Conclusions/significance: Our results document the extent of massive clonal patches that develop in lifetime smokers and ultimately give rise to clinically significant cancers. These observations shed light on the extent of disease in the airway of smokers traceable through mtDNA mutation. MtDNA mutation could be a reliable tool for molecular assessment of respiratory epithelium exposed to continuous smoke as well as disease detection and monitoring. Functional analysis of the pathogenic mtDNA mutations may be useful to understand their role in lung tumorigenesis.

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Related in: MedlinePlus

MtDNA genetic mutation tree in patient 1.Possible clonal evolution of the lung tumors has been depicted. Each mucosal biopsy (Circled, M1-M5) shared some identical mtDNA mutations (Matched color) along with additional mutations in the heterogeneous mucosal field. The fittest clones emerged in the primary tumors (T1-T2) with the more selective mtDNA mutations (Total 20 mtDNA mutations, 16 were shared between M1-M5 as in Figure 1).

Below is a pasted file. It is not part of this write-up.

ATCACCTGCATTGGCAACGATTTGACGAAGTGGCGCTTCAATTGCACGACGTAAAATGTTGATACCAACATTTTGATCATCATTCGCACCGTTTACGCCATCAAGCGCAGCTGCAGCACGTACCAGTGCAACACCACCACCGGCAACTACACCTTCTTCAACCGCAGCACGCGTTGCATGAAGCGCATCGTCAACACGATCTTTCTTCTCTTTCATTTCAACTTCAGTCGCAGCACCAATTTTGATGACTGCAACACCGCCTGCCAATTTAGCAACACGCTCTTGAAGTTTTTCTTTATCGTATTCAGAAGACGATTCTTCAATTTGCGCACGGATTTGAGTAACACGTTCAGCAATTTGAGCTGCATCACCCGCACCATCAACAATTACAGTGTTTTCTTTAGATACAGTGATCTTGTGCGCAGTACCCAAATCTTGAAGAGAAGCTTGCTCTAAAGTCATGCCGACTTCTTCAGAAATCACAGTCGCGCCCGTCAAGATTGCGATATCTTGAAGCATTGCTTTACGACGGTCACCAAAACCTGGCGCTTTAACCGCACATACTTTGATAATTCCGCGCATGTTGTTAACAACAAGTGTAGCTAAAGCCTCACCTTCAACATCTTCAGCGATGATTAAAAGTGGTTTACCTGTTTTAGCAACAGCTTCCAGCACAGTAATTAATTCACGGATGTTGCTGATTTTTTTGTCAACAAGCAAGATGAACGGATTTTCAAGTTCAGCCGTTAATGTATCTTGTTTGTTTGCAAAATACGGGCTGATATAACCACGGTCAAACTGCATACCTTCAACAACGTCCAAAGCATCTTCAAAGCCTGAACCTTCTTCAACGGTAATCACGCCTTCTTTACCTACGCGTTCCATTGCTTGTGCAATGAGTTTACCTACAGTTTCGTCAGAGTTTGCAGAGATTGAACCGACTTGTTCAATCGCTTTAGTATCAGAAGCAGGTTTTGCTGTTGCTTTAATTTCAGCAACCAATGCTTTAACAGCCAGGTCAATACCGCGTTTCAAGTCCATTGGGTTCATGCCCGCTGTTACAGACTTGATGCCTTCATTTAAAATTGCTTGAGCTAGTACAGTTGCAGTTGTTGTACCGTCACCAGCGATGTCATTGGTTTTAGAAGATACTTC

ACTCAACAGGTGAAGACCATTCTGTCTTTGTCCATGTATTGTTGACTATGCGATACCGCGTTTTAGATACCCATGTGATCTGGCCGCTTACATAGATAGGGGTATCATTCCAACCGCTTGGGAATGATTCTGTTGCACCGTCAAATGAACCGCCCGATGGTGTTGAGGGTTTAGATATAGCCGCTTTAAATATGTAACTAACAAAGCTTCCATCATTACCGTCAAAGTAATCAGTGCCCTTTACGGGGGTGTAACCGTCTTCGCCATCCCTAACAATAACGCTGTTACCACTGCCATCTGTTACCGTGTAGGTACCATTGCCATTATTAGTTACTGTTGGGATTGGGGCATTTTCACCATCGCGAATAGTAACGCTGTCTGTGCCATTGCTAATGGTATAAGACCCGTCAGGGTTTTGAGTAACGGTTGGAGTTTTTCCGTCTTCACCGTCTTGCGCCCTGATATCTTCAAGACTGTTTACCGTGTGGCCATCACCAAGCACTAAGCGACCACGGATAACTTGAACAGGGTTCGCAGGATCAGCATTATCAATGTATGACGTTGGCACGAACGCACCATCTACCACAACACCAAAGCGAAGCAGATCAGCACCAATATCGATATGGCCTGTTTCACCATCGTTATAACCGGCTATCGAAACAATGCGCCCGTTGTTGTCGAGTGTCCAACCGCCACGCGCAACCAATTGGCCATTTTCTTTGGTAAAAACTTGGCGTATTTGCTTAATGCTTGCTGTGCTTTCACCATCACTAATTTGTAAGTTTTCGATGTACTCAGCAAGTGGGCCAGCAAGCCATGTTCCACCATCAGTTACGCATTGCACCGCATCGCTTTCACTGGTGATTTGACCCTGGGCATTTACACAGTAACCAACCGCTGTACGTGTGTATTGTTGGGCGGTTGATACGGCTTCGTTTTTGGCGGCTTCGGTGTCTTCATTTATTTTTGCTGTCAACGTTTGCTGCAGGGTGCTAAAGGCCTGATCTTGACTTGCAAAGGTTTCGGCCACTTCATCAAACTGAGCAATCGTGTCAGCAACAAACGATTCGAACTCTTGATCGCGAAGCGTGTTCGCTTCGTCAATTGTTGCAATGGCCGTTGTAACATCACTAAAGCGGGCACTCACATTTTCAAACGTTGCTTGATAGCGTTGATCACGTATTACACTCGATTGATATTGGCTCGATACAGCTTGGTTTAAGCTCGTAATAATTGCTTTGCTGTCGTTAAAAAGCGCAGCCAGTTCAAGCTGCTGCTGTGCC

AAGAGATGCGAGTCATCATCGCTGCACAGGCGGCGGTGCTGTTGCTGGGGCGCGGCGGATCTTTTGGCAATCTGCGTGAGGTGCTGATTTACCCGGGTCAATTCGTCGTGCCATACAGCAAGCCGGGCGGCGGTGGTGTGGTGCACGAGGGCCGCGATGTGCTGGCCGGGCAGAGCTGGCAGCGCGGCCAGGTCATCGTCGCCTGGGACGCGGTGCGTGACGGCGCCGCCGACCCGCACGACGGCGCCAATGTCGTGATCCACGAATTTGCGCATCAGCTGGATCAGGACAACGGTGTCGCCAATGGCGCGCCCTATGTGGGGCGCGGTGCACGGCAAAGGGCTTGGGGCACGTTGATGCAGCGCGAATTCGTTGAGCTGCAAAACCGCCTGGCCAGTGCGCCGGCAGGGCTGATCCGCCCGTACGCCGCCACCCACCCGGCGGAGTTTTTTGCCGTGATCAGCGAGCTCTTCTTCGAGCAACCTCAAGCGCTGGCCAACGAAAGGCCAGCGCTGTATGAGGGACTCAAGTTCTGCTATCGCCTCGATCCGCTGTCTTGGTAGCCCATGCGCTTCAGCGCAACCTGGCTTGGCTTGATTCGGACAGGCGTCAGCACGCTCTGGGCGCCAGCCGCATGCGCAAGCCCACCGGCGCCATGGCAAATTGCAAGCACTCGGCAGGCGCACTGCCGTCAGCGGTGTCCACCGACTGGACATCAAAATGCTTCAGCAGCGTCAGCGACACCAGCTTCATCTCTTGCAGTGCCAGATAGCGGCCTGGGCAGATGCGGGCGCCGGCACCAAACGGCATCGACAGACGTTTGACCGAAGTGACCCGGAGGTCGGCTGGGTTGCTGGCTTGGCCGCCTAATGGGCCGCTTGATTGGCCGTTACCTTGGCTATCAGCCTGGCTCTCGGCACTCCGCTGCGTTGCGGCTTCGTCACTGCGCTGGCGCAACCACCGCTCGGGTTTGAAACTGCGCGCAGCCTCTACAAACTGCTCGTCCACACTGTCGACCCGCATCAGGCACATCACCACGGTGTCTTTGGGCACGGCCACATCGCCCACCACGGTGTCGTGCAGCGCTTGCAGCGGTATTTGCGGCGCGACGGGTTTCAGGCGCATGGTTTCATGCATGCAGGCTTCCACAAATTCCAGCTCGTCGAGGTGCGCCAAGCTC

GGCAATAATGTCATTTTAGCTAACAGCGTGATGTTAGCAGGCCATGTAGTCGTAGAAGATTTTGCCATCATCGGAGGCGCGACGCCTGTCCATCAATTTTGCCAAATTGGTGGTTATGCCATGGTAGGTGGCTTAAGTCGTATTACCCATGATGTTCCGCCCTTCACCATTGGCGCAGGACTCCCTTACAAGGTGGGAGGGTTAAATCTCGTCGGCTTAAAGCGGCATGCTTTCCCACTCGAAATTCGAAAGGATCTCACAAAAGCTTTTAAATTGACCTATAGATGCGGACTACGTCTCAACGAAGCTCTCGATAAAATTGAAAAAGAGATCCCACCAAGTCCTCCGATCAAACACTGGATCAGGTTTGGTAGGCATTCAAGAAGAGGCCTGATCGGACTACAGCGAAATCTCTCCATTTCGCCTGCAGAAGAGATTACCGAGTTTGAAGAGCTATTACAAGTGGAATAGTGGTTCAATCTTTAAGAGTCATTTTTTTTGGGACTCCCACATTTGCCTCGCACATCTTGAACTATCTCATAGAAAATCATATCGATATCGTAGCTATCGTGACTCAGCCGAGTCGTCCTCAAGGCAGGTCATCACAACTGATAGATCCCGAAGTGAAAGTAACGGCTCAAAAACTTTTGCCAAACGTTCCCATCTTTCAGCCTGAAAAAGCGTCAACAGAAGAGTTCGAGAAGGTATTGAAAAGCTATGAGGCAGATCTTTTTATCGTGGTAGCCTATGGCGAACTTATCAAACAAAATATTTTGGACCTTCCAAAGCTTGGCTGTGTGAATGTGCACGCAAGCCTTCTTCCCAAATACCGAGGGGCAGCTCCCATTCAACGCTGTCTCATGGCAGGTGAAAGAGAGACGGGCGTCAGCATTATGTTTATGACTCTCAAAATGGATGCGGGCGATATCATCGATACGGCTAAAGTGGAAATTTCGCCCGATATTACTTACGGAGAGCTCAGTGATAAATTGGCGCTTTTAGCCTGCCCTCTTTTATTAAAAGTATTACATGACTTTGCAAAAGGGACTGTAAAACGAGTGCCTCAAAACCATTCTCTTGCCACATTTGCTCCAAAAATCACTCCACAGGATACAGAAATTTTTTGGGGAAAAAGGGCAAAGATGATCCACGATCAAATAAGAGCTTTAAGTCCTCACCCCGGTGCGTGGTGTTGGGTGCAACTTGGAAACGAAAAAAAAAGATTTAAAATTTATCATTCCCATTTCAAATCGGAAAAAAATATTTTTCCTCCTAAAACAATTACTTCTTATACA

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pone-0006533-g005: MtDNA genetic mutation tree in patient 1.Possible clonal evolution of the lung tumors has been depicted. Each mucosal biopsy (Circled, M1-M5) shared some identical mtDNA mutations (Matched color) along with additional mutations in the heterogeneous mucosal field. The fittest clones emerged in the primary tumors (T1-T2) with the more selective mtDNA mutations (Total 20 mtDNA mutations, 16 were shared between M1-M5 as in Figure 1).